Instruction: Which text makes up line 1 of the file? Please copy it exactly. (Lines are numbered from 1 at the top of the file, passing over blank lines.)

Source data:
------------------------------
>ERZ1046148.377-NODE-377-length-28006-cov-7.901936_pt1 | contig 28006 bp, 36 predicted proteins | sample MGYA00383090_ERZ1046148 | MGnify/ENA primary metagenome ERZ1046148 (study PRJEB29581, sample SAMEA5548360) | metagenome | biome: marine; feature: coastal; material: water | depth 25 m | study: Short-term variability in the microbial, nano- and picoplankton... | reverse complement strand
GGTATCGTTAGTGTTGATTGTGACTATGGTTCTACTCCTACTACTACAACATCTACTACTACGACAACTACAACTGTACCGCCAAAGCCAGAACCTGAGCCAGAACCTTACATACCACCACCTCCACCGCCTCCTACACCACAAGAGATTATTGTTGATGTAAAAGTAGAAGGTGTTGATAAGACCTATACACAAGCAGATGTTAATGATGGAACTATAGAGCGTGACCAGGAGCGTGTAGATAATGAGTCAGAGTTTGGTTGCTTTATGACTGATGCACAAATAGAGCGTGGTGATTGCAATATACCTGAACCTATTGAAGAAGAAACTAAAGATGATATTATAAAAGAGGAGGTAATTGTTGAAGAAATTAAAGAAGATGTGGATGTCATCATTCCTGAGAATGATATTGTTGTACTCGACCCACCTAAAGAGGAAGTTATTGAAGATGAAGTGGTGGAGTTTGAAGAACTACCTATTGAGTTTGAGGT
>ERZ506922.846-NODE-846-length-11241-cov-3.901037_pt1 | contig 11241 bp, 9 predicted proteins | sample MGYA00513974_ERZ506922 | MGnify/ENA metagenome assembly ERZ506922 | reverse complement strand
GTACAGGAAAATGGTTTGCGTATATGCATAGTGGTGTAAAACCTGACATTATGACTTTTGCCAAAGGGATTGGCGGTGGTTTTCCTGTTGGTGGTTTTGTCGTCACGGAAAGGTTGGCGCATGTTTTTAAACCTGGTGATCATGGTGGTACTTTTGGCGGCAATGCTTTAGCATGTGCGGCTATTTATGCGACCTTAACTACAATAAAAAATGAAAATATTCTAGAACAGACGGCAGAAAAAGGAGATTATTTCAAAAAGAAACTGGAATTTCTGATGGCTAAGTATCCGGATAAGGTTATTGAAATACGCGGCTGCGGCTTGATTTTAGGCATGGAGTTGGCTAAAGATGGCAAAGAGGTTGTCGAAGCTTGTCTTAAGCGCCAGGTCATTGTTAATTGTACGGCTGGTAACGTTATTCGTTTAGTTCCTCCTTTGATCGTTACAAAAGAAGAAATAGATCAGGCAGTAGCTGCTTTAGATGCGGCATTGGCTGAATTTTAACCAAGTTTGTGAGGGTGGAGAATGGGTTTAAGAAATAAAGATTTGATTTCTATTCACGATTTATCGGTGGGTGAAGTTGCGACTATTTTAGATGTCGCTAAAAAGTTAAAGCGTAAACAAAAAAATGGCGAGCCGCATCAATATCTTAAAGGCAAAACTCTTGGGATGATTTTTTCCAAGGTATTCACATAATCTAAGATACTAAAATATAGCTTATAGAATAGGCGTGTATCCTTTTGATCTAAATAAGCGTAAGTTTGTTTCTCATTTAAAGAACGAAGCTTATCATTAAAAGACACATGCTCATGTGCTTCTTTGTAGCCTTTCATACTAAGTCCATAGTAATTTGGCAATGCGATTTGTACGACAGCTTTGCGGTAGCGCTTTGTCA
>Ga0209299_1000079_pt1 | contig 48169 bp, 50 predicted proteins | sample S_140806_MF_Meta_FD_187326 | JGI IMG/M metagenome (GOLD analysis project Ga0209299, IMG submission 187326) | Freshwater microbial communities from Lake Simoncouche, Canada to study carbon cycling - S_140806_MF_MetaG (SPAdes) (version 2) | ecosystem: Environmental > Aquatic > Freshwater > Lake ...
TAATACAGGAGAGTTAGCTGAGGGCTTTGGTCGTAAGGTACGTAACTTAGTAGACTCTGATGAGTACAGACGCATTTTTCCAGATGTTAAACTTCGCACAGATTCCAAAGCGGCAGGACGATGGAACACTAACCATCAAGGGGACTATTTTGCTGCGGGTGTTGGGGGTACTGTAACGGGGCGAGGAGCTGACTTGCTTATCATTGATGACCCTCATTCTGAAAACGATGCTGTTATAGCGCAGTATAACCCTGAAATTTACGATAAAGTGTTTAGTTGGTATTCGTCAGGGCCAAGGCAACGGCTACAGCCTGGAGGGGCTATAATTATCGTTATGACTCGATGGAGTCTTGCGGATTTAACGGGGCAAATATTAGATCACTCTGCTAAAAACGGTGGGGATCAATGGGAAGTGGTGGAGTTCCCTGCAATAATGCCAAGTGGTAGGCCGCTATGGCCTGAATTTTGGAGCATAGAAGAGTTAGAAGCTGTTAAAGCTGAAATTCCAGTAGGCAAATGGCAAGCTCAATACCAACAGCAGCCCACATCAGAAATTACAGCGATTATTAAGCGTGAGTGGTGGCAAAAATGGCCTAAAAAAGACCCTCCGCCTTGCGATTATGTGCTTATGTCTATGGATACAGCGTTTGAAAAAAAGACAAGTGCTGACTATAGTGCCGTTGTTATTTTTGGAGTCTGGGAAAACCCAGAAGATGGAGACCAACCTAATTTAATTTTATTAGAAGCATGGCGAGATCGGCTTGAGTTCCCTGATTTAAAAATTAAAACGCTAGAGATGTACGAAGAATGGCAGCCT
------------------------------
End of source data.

>ERZ1046148.377-NODE-377-length-28006-cov-7.901936_pt1 | contig 28006 bp, 36 predicted proteins | sample MGYA00383090_ERZ1046148 | MGnify/ENA primary metagenome ERZ1046148 (study PRJEB29581, sample SAMEA5548360) | metagenome | biome: marine; feature: coastal; material: water | depth 25 m | study: Short-term variability in the microbial, nano- and picoplankton... | reverse complement strand